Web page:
Random Facts about Chinese Writing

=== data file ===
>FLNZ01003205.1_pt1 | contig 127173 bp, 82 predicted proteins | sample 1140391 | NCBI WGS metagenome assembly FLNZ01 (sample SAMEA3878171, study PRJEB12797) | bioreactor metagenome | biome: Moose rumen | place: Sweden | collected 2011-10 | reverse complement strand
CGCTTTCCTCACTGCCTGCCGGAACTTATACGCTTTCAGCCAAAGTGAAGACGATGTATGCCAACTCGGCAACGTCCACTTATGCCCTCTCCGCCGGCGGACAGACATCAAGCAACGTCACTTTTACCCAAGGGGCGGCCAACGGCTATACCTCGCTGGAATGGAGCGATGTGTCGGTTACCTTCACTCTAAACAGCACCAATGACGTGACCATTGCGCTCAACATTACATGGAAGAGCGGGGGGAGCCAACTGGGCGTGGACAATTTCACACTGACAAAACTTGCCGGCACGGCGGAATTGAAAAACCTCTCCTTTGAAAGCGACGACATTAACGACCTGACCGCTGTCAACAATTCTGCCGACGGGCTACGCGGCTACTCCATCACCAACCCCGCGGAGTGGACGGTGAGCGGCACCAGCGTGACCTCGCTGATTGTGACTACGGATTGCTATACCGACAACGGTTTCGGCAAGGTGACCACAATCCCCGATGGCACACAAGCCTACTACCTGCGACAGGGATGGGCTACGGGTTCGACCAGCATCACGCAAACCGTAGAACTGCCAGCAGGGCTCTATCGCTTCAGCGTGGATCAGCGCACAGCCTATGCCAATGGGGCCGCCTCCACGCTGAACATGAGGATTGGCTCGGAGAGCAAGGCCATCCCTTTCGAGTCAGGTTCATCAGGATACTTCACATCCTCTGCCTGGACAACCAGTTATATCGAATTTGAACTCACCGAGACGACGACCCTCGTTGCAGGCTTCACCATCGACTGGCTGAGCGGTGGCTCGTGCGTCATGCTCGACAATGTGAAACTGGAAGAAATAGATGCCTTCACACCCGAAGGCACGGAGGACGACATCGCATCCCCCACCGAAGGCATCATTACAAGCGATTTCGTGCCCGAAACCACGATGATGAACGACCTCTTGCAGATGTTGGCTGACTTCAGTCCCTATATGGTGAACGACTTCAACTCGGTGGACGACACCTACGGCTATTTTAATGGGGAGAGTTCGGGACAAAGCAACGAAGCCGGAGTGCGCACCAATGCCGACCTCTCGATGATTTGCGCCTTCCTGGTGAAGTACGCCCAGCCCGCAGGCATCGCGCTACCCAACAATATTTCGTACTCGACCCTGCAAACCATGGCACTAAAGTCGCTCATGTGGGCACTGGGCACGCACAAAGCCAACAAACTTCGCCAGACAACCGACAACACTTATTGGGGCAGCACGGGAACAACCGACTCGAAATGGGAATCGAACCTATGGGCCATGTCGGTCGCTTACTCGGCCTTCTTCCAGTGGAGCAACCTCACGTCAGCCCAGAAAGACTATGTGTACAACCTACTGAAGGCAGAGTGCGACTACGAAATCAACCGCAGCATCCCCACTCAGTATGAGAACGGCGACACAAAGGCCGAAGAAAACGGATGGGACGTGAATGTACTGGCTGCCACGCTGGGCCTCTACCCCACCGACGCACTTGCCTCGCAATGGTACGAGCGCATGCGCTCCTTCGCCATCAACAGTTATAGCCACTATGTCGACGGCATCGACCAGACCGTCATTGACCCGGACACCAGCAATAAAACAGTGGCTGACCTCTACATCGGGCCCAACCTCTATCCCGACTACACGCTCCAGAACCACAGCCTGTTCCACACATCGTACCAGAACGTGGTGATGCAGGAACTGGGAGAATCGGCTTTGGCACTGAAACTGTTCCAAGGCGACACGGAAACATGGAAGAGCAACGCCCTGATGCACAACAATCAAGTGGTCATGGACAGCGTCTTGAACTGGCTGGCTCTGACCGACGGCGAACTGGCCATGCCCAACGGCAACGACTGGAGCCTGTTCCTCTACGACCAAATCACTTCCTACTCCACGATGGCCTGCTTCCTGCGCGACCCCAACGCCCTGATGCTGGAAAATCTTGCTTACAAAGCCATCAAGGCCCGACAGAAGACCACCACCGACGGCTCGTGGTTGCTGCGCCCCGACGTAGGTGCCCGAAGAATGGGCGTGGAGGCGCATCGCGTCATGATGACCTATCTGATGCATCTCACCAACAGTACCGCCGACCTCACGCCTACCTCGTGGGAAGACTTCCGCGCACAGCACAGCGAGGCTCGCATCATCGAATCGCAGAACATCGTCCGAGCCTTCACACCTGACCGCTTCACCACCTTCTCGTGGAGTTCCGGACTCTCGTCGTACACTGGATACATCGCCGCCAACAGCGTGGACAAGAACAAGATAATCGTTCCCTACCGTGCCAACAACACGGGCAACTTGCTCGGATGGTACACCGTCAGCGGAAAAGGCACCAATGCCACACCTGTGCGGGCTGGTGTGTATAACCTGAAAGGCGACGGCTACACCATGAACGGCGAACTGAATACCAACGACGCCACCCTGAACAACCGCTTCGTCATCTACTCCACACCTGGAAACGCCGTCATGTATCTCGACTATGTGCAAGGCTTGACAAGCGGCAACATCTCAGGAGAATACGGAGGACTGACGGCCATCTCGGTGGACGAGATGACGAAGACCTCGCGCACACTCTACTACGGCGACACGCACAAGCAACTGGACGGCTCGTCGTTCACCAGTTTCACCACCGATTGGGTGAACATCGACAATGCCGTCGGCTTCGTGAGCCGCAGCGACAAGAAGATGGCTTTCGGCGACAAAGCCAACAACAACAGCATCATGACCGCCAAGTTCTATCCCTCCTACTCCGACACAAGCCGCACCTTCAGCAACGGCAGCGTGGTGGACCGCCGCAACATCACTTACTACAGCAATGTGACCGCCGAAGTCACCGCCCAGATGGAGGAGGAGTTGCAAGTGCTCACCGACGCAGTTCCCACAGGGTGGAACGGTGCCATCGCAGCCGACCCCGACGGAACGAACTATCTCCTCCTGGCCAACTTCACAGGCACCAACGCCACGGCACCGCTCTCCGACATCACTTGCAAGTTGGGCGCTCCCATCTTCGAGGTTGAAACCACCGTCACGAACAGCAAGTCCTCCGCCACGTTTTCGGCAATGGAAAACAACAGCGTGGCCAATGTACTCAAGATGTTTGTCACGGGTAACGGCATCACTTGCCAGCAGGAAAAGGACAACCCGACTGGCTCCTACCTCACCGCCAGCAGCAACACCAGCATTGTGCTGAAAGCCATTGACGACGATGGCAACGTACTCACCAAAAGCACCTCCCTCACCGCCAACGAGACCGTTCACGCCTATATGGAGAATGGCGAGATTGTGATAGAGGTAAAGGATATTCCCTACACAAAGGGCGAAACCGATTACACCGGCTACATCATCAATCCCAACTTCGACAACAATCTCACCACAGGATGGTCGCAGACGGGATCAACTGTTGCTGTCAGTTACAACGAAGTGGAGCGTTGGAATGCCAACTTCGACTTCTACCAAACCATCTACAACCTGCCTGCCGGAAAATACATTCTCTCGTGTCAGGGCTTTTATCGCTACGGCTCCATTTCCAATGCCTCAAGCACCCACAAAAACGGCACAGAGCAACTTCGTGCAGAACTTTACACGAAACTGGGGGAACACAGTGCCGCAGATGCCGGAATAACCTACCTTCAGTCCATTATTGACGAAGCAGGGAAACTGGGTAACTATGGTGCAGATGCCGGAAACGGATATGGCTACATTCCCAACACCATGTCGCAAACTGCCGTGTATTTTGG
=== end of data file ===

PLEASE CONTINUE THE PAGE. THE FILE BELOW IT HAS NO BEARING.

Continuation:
It is nearly certain that the art of writing was known among the Chinese as early as 2000 B.C. The system employed is curiously cumbrous. In the absence of an alphabet, each word of the language is represented upon the written page by means of a symbol, or combination of symbols; this, of course, requires that there be as many symbols, or characters, as there are words in the language. The number sanctioned by good use is about 25,000; but counting obsolete characters, the number amounts to over 50,000. A knowledge of 5000 or 6000 characters, however, enables one to read and write without difficulty. The task of learning even this number might well be hopeless, were it not that many of the characters bear a remote resemblance to the objects for which they stand, and when once explained, readily suggest the thing or idea represented. The nature of the characters shows conclusively that the Chinese system of writing, like that of all others with which we are acquainted, was at first purely hieroglyphical, that is, the characters were originally simply rude outline pictures of material objects. Time and use have worn them to their present form. This Chinese system of representing thought, cumbrous and inconvenient as it is, is employed at the present time by one third of the human race. Printing from blocks was practised in China as early as the sixth century of our era, and printing from movable types as early as the tenth or eleventh century, that is to say, about four hundred years before the same art was invented in Europe.